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Infertility Does Not Discriminate; Why Should We?

By: Dr. Sonya Kashyap

Evelina Zachariou, Infertility Does Not Discriminate; Why Should We?
Infertility Does Not Discriminate; Why Should We? (Photo Credit: Evelina Zachariou; Flickr)

The comments published on May 12s edition of the National Post with regards to Pregnancy is a want, not a need, were very disheartening to read. I understand that the opinions in the article are not meant to be hurtful, but as a fertility doctor, I would like to bring to light that infertility is not a choice, much like many other medical conditions that public health care treats on a regular basis.

Here are a few stories of patients who have visited my clinic this week their struggles are strong validations for why I believe fertility treatments should be publicly funded:

  • A 33-year-old woman is freezing embryos to use after she has completed treatment for her uterine cancer. She will be without the use of her own uterus and therefore will require a surrogate to conceive.
  • A 29-year-old woman whose husband has no sperm because of chemotherapy. Fortunately, he froze some sperm before treatment.
  • A couple lost their child last year due to a rare genetic condition.
  • A same sex couple who met late in their 30s.
  • A 25-year old woman who was born without eggs.
  • Two women who have breast cancer are preserving their fertility. One is 29 and the other is 33. They should not lose their ability to have children because of a disease caused by genetic and/or environmental causes.
  • A couple in their 30’s who have been struggling to conceive for 3 years already. Her father is dying of cancer and they would love to have him know a grandchild is on the way.
  • A 35-year old lawyer who unfortunately still lives in the career path of a man’s world. She has to choose between having a child, freezing eggs and/or pursuing her career during the next five to ten critical years of career development.

Infertility is not self-inflicted. There may be some lifestyle and career choices that make infertility more common in certain groups, but we should not and do not discriminate against providing health treatment for those who do have self-inflicted illnesses. For example, no one tells a smoker that they will not be treated for his heart attack and no one tells an overweight patient that they will not receive treatment for their diabetes. So why should treating and funding infertility treatment be any different?

Fortunately for Canadians, having children is a privilege. For a country who has invested heavily in our health care system and achieved great technological advancements in fertility, we should proudly support our ability to help families conceive both biologically and financially. There are many ways to help families afford in vitro fertilization (IVF): tax credits, funding, limiting IVF cycles to one and single embryo transfers with frozen embryos. As long as there are logical, reasonable, stringent policies in place for funding fertility treatments, it should not be a burden to our health care system or fiscal budget.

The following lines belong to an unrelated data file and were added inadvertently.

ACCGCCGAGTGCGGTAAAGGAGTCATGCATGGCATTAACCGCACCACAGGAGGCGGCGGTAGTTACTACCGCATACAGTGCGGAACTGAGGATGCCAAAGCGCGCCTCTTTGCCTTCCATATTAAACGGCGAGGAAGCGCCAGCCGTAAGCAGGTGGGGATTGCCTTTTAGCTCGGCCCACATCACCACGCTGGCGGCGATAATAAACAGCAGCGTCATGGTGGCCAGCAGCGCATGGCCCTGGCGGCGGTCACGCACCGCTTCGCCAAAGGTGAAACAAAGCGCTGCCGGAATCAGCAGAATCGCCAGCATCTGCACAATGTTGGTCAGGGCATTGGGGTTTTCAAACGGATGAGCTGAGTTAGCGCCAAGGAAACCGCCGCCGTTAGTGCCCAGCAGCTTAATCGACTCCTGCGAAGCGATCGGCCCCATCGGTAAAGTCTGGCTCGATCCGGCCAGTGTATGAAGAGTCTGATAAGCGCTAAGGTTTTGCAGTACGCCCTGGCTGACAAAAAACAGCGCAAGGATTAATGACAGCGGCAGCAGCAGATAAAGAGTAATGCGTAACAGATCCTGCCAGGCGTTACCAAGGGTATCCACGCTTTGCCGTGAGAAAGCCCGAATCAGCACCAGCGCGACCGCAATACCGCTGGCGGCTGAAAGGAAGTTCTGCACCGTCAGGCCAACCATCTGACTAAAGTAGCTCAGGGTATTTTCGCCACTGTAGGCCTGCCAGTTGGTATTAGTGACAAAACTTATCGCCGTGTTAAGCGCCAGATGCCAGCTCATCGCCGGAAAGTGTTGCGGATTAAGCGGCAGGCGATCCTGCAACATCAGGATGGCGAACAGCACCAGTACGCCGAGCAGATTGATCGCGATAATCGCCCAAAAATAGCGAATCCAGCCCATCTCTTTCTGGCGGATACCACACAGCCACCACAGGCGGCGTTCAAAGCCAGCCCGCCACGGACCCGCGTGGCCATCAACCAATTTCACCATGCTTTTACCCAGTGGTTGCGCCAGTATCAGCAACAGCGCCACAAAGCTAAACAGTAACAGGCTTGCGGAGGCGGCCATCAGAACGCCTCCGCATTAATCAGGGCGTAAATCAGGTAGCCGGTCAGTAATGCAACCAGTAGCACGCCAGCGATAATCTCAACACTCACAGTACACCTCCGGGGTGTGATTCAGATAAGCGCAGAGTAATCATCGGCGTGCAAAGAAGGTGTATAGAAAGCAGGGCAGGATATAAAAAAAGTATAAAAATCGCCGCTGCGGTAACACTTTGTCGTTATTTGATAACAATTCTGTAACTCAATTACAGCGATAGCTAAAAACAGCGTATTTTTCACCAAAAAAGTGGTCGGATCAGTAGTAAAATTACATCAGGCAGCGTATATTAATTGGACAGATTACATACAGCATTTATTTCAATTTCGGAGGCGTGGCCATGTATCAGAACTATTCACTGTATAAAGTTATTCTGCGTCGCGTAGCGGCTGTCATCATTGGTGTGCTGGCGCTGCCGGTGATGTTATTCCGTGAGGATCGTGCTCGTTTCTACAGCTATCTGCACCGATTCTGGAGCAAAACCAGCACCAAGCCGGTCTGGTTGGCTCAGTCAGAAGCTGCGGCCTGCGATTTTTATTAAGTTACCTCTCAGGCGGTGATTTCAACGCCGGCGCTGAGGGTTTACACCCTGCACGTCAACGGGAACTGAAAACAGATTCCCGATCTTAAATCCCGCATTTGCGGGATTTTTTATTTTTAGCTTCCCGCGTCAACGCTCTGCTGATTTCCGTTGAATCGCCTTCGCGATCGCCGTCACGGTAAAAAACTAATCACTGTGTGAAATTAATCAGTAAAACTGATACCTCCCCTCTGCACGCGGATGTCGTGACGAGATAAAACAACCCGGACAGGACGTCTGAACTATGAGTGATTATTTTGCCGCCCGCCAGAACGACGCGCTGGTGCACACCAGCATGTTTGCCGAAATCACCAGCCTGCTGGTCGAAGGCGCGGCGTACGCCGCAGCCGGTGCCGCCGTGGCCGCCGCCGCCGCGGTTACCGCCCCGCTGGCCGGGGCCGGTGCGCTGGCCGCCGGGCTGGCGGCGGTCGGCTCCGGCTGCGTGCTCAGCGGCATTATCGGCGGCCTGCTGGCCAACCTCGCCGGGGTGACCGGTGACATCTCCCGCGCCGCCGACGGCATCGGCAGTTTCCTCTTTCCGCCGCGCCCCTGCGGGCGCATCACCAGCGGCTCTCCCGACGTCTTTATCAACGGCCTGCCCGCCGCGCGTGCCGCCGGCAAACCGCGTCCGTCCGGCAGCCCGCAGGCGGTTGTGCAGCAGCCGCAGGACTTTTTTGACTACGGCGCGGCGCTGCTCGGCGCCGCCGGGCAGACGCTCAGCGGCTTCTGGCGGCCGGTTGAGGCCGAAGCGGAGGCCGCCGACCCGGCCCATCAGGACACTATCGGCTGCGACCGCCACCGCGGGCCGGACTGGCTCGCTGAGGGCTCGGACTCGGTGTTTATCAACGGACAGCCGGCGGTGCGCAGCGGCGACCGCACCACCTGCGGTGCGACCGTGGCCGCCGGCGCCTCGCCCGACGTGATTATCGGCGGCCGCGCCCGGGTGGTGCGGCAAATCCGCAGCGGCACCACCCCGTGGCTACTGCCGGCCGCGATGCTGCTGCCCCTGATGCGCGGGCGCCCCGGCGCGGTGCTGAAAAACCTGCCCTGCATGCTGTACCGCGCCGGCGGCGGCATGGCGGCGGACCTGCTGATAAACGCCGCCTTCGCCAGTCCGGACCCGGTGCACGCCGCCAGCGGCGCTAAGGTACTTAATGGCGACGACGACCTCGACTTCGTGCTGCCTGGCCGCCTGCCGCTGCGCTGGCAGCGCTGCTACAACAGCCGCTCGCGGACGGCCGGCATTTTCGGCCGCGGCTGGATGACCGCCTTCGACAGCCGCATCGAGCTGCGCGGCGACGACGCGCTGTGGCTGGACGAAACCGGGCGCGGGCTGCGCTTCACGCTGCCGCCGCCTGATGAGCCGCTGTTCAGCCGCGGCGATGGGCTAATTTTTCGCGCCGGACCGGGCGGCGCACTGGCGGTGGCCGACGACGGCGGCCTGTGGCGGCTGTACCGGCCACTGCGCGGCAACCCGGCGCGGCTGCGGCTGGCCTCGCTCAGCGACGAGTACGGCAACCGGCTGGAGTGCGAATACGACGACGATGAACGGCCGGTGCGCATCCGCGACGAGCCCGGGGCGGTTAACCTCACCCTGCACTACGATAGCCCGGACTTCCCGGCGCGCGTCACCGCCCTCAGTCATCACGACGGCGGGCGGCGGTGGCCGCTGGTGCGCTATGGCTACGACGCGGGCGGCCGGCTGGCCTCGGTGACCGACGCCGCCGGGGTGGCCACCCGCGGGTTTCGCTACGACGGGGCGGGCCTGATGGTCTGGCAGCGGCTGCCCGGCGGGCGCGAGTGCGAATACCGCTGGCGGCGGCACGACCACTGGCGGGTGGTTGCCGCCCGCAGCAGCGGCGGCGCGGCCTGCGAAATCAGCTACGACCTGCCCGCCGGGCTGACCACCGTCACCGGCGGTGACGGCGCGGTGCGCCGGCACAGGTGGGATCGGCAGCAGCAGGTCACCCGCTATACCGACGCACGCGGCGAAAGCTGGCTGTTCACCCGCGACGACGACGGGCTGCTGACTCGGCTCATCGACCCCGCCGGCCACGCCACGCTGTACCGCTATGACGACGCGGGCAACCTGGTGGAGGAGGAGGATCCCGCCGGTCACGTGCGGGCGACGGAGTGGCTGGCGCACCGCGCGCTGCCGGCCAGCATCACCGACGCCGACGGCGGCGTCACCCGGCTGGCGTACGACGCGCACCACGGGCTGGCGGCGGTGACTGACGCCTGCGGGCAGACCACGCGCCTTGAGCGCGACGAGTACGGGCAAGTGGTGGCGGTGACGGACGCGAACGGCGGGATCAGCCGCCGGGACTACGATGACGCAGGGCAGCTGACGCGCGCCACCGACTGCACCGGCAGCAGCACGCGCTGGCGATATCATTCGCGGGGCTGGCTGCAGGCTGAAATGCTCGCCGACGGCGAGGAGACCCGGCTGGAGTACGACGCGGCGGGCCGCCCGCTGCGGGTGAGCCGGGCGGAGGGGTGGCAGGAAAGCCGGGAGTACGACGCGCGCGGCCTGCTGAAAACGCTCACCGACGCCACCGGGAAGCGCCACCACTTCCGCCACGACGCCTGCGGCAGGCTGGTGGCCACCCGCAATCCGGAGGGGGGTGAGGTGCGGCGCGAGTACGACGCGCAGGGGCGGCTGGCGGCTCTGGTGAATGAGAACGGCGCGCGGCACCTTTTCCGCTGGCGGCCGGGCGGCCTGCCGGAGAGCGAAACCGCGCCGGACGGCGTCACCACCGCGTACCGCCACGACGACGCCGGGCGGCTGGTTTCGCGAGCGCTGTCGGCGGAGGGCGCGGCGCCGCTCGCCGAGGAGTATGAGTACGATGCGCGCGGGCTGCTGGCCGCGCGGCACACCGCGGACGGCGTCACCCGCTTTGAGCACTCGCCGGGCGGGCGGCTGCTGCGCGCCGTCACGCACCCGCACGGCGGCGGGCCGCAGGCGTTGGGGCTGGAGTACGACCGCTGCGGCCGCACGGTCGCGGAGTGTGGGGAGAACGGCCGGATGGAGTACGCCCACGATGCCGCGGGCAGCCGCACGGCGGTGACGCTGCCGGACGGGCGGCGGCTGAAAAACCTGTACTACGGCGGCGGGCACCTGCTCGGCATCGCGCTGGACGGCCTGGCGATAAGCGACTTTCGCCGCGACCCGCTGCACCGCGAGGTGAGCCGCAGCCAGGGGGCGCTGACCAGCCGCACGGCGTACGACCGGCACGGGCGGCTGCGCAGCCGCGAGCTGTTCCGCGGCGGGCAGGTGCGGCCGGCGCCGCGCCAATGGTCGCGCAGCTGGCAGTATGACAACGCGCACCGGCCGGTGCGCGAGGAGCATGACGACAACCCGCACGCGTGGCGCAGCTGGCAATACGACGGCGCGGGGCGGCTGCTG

Many countries cover fertility treatments in fact, the most health-progressive countries with the highest quality of life indices such as Sweden provides state funding for IVF. A study published in 2008 in the Scandinavian Journal of Public Health confirms that federal funding of this treatment does not negatively impact the long run fiscal budget. If countries such as Sweden can publicly fund fertility treatments, then Canada should put that into consideration as well.

Infertility is one disease that not only can be cured by helping an individual or a couple have a child, you can change the destiny of their families. In addition, from a fiscal and vocational perspective, you are adding necessary tax payers and workers to continue to provide the necessities for a strong society.

So before we make pre-conceived notions on why Canada should not publicly fund fertility treatment, we should look at the stories behind each case of IVF and put ourselves in the patients shoes. Publicly and responsibly funding IVF will create a cascade of positive change not just in the patients lives, but to the community as a whole.

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